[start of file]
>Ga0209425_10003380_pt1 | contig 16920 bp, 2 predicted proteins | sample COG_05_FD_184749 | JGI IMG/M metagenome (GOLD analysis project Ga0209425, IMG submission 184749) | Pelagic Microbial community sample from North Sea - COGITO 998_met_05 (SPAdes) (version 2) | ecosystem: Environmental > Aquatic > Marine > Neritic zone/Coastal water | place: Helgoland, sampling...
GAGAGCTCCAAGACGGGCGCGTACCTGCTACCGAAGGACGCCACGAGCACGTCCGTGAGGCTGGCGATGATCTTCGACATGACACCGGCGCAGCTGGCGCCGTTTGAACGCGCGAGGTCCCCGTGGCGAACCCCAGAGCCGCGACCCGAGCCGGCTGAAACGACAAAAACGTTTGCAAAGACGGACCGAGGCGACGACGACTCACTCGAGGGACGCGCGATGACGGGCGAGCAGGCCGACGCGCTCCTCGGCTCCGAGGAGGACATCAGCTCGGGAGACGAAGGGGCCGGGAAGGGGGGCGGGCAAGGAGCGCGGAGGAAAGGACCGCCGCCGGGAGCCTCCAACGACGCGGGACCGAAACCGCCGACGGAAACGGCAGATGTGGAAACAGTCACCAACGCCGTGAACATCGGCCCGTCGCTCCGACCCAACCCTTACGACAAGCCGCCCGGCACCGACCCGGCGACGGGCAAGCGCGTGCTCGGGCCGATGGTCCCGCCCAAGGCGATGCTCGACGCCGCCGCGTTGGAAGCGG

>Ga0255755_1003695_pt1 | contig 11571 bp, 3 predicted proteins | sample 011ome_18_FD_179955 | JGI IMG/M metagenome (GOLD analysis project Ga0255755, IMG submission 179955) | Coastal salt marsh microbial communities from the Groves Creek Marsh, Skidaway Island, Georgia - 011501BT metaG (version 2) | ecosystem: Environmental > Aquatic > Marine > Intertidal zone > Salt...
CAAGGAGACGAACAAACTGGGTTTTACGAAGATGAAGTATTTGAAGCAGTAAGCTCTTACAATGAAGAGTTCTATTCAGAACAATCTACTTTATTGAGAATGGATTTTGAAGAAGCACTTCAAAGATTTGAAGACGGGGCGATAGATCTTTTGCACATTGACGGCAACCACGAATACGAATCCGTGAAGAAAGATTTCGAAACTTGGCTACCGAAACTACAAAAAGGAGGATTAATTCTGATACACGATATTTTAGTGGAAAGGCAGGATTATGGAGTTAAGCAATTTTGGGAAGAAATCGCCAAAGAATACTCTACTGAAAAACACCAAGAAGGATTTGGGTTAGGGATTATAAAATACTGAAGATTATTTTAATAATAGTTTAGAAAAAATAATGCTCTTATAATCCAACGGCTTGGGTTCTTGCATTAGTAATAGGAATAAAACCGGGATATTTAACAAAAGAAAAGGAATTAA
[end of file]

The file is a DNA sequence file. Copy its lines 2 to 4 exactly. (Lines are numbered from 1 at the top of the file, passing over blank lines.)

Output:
GAGAGCTCCAAGACGGGCGCGTACCTGCTACCGAAGGACGCCACGAGCACGTCCGTGAGGCTGGCGATGATCTTCGACATGACACCGGCGCAGCTGGCGCCGTTTGAACGCGCGAGGTCCCCGTGGCGAACCCCAGAGCCGCGACCCGAGCCGGCTGAAACGACAAAAACGTTTGCAAAGACGGACCGAGGCGACGACGACTCACTCGAGGGACGCGCGATGACGGGCGAGCAGGCCGACGCGCTCCTCGGCTCCGAGGAGGACATCAGCTCGGGAGACGAAGGGGCCGGGAAGGGGGGCGGGCAAGGAGCGCGGAGGAAAGGACCGCCGCCGGGAGCCTCCAACGACGCGGGACCGAAACCGCCGACGGAAACGGCAGATGTGGAAACAGTCACCAACGCCGTGAACATCGGCCCGTCGCTCCGACCCAACCCTTACGACAAGCCGCCCGGCACCGACCCGGCGACGGGCAAGCGCGTGCTCGGGCCGATGGTCCCGCCCAAGGCGATGCTCGACGCCGCCGCGTTGGAAGCGG

>Ga0255755_1003695_pt1 | contig 11571 bp, 3 predicted proteins | sample 011ome_18_FD_179955 | JGI IMG/M metagenome (GOLD analysis project Ga0255755, IMG submission 179955) | Coastal salt marsh microbial communities from the Groves Creek Marsh, Skidaway Island, Georgia - 011501BT metaG (version 2) | ecosystem: Environmental > Aquatic > Marine > Intertidal zone > Salt...
CAAGGAGACGAACAAACTGGGTTTTACGAAGATGAAGTATTTGAAGCAGTAAGCTCTTACAATGAAGAGTTCTATTCAGAACAATCTACTTTATTGAGAATGGATTTTGAAGAAGCACTTCAAAGATTTGAAGACGGGGCGATAGATCTTTTGCACATTGACGGCAACCACGAATACGAATCCGTGAAGAAAGATTTCGAAACTTGGCTACCGAAACTACAAAAAGGAGGATTAATTCTGATACACGATATTTTAGTGGAAAGGCAGGATTATGGAGTTAAGCAATTTTGGGAAGAAATCGCCAAAGAATACTCTACTGAAAAACACCAAGAAGGATTTGGGTTAGGGATTATAAAATACTGAAGATTATTTTAATAATAGTTTAGAAAAAATAATGCTCTTATAATCCAACGGCTTGGGTTCTTGCATTAGTAATAGGAATAAAACCGGGATATTTAACAAAAGAAAAGGAATTAA